Joanna Kurtz, always the bridesmaid, never the bride. For now. Joanna has a few secrets of her own that she tries to keep under wraps. Like the fact that she loves to write and desperately wants to be published, something that just isn't done in her Pennsylvania community. She also has someone courting her that no one knows about, a secret she holds close to her heart. Eben Troyer lives in the Shipshewana, Indiana Amish community and since his only brother joined the English world, it's up to him to take over the farm. Will he and Joanna ever be together?
As a genre Amish romance novels have flourished over the last decade and a half. Wanda Brunstetter, writer of Amish fiction, says, "When people read my books, it takes them to a simpler way of life. Hanging clothes on the line, cooking meals from scratch, turning off the television and mobile phones and just visiting. We've lost that way of life. I think my readers are craving that."
Years ago, Emma Keim's husband Sanford passed away, leaving her heartbroken and alone to raise her three daughters. Her family hasn't been quiet about the fact that they expect her to stay a window, but meeting Jay Hilty a fellow single parent and widower, changes something within her. Jay feels it too. Watching his oldest son become engaged and the joy it brings him makes Jay question if it's time to finally move on.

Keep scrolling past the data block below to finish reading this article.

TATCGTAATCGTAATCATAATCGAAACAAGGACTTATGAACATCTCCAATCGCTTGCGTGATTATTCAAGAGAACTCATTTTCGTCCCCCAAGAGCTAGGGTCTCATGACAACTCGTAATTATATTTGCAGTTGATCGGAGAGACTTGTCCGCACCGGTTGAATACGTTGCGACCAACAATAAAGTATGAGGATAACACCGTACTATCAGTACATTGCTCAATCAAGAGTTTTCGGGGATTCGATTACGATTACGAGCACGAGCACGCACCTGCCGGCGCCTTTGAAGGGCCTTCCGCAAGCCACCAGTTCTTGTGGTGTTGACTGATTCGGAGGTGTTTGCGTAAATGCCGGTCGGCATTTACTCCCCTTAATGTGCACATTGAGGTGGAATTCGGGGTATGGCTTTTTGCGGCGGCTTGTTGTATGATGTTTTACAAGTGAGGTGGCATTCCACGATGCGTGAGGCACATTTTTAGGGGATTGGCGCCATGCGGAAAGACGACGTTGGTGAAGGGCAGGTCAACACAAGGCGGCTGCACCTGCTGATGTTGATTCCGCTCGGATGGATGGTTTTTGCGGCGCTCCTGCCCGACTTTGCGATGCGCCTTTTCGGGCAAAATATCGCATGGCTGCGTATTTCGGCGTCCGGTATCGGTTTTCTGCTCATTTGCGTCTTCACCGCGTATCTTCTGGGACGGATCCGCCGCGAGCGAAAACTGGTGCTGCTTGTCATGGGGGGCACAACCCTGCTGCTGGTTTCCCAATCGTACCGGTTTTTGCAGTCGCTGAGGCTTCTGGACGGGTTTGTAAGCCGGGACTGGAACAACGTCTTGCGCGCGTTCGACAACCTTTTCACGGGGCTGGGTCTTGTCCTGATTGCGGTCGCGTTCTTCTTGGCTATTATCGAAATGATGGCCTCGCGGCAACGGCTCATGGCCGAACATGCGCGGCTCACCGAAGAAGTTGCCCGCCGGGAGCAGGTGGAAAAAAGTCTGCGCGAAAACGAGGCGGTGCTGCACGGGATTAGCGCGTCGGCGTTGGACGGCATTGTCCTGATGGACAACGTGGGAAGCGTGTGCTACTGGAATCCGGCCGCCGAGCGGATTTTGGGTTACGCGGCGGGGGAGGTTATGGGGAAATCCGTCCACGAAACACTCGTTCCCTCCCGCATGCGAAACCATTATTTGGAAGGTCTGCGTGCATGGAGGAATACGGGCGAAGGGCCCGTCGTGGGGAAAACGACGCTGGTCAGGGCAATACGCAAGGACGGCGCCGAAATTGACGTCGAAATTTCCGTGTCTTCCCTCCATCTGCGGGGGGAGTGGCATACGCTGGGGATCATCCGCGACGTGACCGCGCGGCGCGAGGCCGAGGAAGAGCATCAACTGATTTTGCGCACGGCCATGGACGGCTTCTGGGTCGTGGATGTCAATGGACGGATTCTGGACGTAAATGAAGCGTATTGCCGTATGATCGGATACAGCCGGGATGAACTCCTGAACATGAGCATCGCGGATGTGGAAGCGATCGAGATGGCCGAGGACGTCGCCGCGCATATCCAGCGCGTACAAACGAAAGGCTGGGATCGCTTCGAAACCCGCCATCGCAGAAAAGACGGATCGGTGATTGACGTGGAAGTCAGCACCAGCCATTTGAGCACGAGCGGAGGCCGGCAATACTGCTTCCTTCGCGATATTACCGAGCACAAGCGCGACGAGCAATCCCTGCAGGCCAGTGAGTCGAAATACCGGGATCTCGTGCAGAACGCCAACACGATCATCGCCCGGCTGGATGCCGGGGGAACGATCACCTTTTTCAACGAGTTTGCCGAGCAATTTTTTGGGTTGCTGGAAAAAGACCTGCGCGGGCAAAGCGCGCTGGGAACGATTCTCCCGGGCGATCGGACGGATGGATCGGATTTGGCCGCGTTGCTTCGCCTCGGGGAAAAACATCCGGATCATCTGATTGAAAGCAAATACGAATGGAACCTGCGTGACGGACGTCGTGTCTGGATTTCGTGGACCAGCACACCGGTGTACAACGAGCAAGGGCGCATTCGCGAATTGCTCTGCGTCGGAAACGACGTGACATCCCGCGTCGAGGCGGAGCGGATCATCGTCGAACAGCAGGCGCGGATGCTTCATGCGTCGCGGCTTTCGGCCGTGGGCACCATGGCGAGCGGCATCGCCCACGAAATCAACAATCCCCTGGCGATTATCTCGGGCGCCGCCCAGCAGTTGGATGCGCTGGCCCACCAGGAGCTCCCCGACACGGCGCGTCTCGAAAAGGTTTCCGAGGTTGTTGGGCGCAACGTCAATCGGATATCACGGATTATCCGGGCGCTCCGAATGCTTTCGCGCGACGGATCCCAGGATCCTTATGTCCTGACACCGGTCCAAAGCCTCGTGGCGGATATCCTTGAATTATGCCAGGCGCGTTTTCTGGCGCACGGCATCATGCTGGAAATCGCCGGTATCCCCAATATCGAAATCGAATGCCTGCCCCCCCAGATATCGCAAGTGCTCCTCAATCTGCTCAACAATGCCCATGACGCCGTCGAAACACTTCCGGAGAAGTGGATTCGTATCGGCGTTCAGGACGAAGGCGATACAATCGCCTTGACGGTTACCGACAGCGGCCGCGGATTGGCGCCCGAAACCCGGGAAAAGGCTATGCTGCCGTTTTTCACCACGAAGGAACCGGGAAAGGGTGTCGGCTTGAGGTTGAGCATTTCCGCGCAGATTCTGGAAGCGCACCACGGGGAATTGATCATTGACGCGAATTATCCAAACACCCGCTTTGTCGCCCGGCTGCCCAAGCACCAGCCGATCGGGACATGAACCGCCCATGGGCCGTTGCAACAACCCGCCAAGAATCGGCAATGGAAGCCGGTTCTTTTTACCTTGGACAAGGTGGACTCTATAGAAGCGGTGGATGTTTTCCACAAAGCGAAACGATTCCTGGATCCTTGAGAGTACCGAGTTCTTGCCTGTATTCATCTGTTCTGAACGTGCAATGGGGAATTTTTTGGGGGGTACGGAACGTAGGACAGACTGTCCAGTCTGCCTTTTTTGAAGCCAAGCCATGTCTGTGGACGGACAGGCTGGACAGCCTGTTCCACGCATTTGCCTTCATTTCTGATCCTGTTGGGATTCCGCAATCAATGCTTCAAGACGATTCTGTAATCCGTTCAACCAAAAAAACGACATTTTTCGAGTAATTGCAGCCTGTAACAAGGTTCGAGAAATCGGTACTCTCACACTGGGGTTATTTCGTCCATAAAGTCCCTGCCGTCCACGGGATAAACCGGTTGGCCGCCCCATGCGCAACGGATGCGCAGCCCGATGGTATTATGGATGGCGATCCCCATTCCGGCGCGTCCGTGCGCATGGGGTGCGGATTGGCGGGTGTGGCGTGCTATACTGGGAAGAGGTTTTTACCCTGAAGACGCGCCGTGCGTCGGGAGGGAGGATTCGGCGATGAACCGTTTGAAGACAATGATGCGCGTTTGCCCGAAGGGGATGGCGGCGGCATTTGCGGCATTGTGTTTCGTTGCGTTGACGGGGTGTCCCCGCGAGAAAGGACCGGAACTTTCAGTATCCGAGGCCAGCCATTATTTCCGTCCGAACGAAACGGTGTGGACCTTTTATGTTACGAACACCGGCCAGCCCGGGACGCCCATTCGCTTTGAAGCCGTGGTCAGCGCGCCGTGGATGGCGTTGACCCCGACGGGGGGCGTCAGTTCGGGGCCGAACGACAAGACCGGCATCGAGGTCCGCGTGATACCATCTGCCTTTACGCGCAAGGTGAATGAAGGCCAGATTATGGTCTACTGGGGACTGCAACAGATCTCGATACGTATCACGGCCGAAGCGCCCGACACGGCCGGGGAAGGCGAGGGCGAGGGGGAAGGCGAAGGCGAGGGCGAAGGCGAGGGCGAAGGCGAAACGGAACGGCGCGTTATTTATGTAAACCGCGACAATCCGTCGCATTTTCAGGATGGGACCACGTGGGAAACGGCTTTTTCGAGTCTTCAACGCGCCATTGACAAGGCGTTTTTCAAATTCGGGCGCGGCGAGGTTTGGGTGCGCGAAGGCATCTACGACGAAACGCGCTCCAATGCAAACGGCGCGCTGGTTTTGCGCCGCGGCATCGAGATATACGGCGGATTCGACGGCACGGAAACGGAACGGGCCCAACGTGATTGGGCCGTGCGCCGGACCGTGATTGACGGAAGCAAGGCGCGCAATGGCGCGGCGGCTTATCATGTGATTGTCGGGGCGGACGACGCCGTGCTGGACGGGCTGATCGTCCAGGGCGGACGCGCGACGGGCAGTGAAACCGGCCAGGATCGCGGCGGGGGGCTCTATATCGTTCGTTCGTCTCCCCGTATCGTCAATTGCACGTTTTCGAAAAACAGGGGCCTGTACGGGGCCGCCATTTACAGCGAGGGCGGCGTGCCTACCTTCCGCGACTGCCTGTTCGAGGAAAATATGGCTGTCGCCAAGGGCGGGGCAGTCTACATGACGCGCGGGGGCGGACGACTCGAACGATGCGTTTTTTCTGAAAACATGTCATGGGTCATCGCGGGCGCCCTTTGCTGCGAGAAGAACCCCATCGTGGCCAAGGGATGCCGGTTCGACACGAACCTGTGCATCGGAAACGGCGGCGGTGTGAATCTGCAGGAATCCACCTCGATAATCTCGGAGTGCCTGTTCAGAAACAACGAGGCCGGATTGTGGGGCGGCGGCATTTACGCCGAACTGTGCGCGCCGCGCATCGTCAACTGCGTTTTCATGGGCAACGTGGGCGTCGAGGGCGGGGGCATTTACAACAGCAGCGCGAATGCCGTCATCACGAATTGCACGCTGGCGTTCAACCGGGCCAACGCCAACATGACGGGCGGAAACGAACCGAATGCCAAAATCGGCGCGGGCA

It's difficult being different in the Amish community, something Sarah and Miriam know all too well. Once, Sarah fell in love with an English woman and, realizing what that meant, withdrew into herself until Miriam walked into her life. Miriam was torn between trying to love a man she saw only as a brother and attempting figuring out what her heart truly wanted. Lesbians in the Amish community end up shunned, but that's a risk they're willing to take to be together.

As a genre Amish romance novels have flourished over the last decade and a half. Wanda Brunstetter, writer of Amish fiction, says, "When people read my books, it takes them to a simpler way of life. Hanging clothes on the line, cooking meals from scratch, turning off the television and mobile phones and just visiting. We've lost that way of life. I think my readers are craving that."
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